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American Bison (Bison bison) Fact Sheet
American Bison (Bison bison)
Image credit: Jack Dykinga; released by the Agricultural Research Service, the research agency of the United States Department of Agriculture (ID# K5680-1); made available on Wikimedia Commons. Public domain.
Order: Artiodactyla (or Cetartiodactyla) (Even-toed hoofed animals: includes pigs, sheep goats, cattle, deer)
Family: Bovidae (cattle, water buffalo, bison, antelopes, goats, sheep and more)
Species: Bison bison - American bison
Subspecies: Bison bison bison - American Plains Bison
Subspecies: Bison bison athabascae - Wood Bison
Males: 554-907 kg (1,221-2,000 lb)
Females: 318-545 kg (701-1,202 lb)
Male: 3,040-3,800 mm (10-12.5 ft)
Female: 2,130-3180 mm (7.0-10.4 ft)
Male: 330-910 mm (1.1-3.0 ft)
Female: 300-510 mm (1.0-1.7 ft)
Brown, dark brown, or blackish-looking at a distance. Longest hairs on head, beard, and forelegs. Winter coat is wooly fur under coarse, protective guard hairs. Young are lighter in color.
|Distribution & Status
||Behavior & Ecology
Alaska, Canada, Montana to the U.S.-Mexico Border along the Rocky Mountain Range
American Wood Bison: parklands and woodlands
American Plains Bison: grasslands
Near Threatened (2016 assessment) (Aune et al. 2017)
Not listed (as of Aug 2019) (UNEP 2019)
(Wood bison, B. b. athabascae, deleted in 2017)
Population in Wild
Total population: 31,000 individuals; 11,000-13,000 mature
- Plains bison: 20,000 individuals
- Wood bison: 11,000 individuals
Walking, trotting, galloping, jumping. Can run up to 60 km/hr (35 mph).
Active during the day. Graze and ruminate. Wallow during the summer.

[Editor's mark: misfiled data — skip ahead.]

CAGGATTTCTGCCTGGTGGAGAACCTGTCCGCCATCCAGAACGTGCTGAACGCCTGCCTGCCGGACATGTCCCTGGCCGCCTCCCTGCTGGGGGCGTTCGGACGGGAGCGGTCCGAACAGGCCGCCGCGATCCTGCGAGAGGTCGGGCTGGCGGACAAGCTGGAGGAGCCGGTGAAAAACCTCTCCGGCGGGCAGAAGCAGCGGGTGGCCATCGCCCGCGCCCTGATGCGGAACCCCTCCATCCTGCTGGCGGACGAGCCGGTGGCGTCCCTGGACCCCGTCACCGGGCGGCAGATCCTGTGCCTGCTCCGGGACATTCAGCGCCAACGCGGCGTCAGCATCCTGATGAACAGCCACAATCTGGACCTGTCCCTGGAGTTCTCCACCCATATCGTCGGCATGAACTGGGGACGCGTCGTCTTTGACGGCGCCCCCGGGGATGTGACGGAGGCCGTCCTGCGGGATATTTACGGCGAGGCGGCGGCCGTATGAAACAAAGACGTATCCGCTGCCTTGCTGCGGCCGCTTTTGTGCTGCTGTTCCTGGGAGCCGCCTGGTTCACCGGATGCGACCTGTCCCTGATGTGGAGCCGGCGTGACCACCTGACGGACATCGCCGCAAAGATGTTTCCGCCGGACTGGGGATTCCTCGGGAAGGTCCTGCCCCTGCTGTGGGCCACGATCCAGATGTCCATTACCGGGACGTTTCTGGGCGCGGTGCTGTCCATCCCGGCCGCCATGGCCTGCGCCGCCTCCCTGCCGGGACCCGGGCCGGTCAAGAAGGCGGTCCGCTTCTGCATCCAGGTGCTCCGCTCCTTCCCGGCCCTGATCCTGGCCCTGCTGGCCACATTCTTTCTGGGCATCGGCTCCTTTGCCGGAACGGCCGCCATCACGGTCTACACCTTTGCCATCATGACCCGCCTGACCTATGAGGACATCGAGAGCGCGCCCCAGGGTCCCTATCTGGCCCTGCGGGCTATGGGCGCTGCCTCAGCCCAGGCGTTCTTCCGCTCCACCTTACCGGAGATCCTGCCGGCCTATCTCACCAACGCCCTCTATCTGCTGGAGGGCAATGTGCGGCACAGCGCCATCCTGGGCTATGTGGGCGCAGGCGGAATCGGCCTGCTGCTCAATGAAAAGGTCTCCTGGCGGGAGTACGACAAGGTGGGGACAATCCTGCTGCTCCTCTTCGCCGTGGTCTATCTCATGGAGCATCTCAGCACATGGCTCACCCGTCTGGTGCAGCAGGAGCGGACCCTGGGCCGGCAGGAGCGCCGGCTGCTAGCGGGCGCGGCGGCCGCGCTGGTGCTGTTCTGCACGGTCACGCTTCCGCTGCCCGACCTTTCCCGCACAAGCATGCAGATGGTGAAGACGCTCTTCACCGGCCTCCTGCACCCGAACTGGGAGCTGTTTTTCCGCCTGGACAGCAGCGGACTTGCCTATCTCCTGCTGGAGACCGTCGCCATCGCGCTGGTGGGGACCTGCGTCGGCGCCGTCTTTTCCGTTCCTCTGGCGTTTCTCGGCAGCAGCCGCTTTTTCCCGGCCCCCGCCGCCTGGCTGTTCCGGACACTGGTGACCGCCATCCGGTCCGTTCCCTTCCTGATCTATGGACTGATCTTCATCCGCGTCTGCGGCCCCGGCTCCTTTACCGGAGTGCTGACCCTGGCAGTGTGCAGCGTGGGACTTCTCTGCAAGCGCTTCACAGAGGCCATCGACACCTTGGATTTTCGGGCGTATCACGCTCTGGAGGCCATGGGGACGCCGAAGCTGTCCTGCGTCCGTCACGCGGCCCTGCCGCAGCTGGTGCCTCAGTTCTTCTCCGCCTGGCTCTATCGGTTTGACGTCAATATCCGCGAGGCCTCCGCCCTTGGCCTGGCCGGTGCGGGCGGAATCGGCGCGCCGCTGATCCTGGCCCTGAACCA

Gregarious. Fluid groups of females with calves, young males, and possibly 2-3 older males.
Mostly grasses. Sometimes, lichens, mosses, wild oats.
|Reproduction & Development
Males: about 4-6 years old
Females: about 3-4 years old
285 days, but may vary so females can give birth at the same time
15-25 kg (33-55 lb)
Age at Weaning
In the wild: 10 years
In managed care: 20-35 years; 40 years max.
- Once roamed in vast herds over North America; nearly exterminated from North America during 1800s and 1900s
- 2 subspecies: Northern (Wood Bison) and Southern (Plains Bison)
- Many live on private ranches today
- Non-territorial; migrate seasonally
- Males produce very loud bellows
- Tolerate cold weather extremely well
- Acute sense of sense and good eyesight
- Huge wave of domestication in recent decades; concern over genetic modifications and crossbreeding with cattle
About This Fact Sheet
© 2009-2019 San Diego Zoo Wildlife Alliance. Population estimates updated Nov 2018.
How to cite: American Bison (Bison bison) Fact Sheet. c2009-2019. San Diego (CA): San Diego Zoo Wildlife Alliance; [accessed YYYY Mmm dd]. http://ielc.libguides.com/sdzg/factsheets/ americanbison
(Note: replace YYYY Mmm dd with date accessed, e.g., 2015 Sep 10)
Disclaimer: Although San Diego Zoo Wildlife Alliance makes every attempt to provide accurate information, some of the facts provided may become outdated or replaced by new research findings. Questions and comments may be addressed to firstname.lastname@example.org.
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